June 17--To Virginia native Steve Bauer, Robeson County was just a remote and drab stretch of Interstate 95 that stood between him and Myrtle Beach last year on Memorial Day weekend.
To the 134,000 people who make a home in this southeastern corner of the state, Bauer was just another stranger pushing through the north-south corridor on his way to more tempting destinations.
But Robeson County became Bauer's final stop. Early in the morning, 2 miles shy of the South Carolina border, Bauer, 54, ran out of gas. As he walked along a narrow shoulder to fetch a can of gas at a nearby exit, a woman from New York fell asleep at the wheel and veered off the road, instantly killing Bauer.
At the time, the incident was like so many others for the communities that envelop I-95. It posed a traffic hassle on a busy holiday weekend and warranted a brief mention in local media outlets.
Now, more than a year after Bauer's death, the people of Robeson County are coming to know Bauer's name, his legacy and the justice his friends say he was denied at the Robeson County Courthouse.
The driver who hit Bauer, 50-year-old Lori Ann Lawrence, was held responsible for a minor traffic violation: failure to maintain lane control. Johnson Britt, the longtime district attorney in Robeson County, agreed to dismiss the misdemeanor death by motor vehicle charge last October after seeing proof that Lawrence's auto insurer was paying a settlement to Bauer's family.
Bauer's friends, a collection of old and young that stretch across the country, say that's not enough. They wanted to see Lawrence jailed or, at least, her license revoked. To try and shame Britt, they bought a full-page advertisement earlier this month in The Robesonian, Lumberton's newspaper, and paid for a billboard close to the Lumberton courthouse. A Facebook page devoted to Steve Bauer's case has connected local residents with Bauer's friends and family.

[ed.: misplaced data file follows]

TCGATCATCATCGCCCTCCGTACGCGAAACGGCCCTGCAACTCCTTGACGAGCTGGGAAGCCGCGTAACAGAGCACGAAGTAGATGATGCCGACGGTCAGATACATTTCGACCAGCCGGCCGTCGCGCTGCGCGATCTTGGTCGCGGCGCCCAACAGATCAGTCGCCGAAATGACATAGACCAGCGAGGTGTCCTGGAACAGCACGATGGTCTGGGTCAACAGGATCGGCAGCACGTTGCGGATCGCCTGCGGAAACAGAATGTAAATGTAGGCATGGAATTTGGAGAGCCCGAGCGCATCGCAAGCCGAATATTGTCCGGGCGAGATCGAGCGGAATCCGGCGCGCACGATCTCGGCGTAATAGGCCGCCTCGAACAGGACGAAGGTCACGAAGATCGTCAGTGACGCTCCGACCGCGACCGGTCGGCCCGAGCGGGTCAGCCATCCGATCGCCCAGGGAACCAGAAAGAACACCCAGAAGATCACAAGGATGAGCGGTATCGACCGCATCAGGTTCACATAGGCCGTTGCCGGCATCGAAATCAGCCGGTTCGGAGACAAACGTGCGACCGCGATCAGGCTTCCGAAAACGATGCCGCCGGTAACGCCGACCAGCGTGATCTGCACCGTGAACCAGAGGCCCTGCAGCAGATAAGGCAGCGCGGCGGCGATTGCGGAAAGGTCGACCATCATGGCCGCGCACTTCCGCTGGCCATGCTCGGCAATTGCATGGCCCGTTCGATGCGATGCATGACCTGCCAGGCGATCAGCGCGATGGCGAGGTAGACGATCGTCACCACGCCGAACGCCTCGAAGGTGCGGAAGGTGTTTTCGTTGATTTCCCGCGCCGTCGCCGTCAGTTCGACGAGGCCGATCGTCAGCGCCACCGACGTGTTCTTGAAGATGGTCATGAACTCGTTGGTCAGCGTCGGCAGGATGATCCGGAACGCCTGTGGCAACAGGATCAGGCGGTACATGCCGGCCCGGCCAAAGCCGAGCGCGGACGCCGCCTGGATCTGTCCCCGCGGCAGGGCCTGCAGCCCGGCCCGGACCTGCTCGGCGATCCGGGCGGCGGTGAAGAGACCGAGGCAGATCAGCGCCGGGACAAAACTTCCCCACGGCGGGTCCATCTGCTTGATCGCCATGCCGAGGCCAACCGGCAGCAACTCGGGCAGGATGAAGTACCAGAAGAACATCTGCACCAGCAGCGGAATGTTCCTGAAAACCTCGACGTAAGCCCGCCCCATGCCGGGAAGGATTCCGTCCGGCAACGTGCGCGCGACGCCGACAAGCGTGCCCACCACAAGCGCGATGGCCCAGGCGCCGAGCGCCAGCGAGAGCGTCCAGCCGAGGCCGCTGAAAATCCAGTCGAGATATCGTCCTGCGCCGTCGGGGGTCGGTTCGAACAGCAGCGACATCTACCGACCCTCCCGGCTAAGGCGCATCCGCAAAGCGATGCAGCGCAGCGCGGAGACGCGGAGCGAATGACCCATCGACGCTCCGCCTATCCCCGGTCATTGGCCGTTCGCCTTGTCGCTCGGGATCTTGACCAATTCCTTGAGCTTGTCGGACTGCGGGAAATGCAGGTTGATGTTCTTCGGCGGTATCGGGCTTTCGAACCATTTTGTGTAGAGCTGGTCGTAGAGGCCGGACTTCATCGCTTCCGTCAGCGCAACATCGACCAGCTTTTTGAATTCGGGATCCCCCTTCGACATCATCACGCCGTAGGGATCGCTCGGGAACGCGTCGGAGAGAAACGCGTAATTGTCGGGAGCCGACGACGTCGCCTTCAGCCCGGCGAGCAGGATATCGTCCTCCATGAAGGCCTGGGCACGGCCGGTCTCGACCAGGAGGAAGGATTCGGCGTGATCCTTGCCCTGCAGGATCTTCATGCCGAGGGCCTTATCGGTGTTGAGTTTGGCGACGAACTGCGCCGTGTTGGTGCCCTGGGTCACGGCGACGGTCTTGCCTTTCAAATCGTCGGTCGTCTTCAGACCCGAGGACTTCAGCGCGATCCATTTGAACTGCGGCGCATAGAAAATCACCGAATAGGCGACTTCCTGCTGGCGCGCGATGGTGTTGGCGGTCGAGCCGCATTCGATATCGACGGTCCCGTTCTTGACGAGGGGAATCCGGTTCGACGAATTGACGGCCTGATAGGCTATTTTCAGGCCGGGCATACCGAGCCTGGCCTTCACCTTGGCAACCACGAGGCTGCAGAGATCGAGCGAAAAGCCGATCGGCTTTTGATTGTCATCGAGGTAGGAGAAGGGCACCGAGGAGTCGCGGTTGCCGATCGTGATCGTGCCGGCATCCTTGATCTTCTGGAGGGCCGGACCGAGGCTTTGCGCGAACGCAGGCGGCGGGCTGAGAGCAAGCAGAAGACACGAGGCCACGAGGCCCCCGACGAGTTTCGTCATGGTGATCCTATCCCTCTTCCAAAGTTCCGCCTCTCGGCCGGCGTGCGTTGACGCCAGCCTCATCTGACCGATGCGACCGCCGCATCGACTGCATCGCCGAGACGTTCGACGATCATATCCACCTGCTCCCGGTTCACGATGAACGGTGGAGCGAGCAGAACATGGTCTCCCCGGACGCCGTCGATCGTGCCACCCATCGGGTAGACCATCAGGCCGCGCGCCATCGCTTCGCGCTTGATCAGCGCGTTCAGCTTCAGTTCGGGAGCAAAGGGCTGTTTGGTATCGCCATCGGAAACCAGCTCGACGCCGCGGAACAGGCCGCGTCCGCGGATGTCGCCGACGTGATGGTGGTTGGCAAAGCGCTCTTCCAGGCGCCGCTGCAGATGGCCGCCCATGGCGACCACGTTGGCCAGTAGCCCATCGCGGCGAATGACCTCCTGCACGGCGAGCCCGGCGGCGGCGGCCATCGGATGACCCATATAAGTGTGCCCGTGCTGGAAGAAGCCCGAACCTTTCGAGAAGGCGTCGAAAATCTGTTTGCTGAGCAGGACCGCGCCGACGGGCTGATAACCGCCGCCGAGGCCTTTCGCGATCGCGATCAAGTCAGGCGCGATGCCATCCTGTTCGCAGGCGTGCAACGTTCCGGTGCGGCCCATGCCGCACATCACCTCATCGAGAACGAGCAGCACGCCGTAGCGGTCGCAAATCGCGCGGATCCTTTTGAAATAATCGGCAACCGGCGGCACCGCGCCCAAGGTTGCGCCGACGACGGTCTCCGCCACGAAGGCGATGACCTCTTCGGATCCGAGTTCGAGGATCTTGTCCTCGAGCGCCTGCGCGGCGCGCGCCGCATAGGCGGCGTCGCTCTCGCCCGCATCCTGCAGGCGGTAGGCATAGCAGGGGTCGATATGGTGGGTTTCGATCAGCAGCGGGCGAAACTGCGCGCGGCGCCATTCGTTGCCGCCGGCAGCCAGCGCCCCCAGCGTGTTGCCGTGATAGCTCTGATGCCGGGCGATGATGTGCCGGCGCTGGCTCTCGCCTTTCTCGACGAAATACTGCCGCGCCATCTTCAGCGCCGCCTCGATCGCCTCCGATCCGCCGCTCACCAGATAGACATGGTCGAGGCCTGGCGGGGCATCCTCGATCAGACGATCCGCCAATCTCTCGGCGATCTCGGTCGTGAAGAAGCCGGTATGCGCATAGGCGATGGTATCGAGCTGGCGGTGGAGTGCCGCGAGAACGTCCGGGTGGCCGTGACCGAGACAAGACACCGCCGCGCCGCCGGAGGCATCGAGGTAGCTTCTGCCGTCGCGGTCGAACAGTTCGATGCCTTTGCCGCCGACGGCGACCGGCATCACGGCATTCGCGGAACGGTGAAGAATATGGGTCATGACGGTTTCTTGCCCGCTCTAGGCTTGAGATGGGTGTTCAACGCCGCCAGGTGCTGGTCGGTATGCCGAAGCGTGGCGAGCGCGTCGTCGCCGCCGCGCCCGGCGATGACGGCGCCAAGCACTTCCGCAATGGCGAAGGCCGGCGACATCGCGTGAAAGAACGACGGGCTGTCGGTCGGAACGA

"For our dear friend to drive through the state of North Carolina and get hit and killed; and the result being someone doesn't even get a point on their license, it's so hard to swallow," said Del Flint, Bauer's high school friend who now lives in Wilmington.
A dangerous stretch
The 182 miles of I-95 that snake through Eastern North Carolina are dotted with truck stops and cigarette outlet stores. For stretches, there's nothing at all.
Few travelers stop in Robeson County; most ready for a pit stop are lured to the restaurants, stores and amusements of South of the Border. Part of the interstate in Robeson County is so narrow that troopers try to avoid pulling over speeders and posing another hazard, said Britt, the district attorney.
"Once you come south of Fayetteville, 95 is more like an old highway, narrow and small," he said.
The interstate was a gift in its time, linking North Carolina with others north and south. Much of it was laid in the 1950s with grants from the federal government, and the last stretches were finished in the 1980s.
Little has been done since, and state transportation officials are desperate to widen the interstate, replace old bridges and freshen paving. They say that while it is less traveled than some other interstates, such as I-40, it had more fatalities from 2006 to 2009 than other interstate that run through the state. In 2011, Bauer and 23 others died on I-95 in North Carolina. About a quarter were traveling from other states.
A fair bit of Britt's day is spent cleaning up the highway's wreckage.
He prosecutes drug traffickers using I-95 to haul bricks of cocaine north and south. He also hands out fines and license penalties to those who ignore the 70 mph speed postings. He punishes those who drink and drive. Too often, he'll have to figure out what to do with the driver who pushed too hard and was lulled to sleep as he or she passed through his county.
Robeson County has the notorious distinction of often leading the state's counties in roadway fatalities. In the week leading up to the June advertisement in The Robesonian about Bauer's death, six people died in crashes in the county, Britt said. Two of the four crashes involved drivers who fell asleep at the wheel.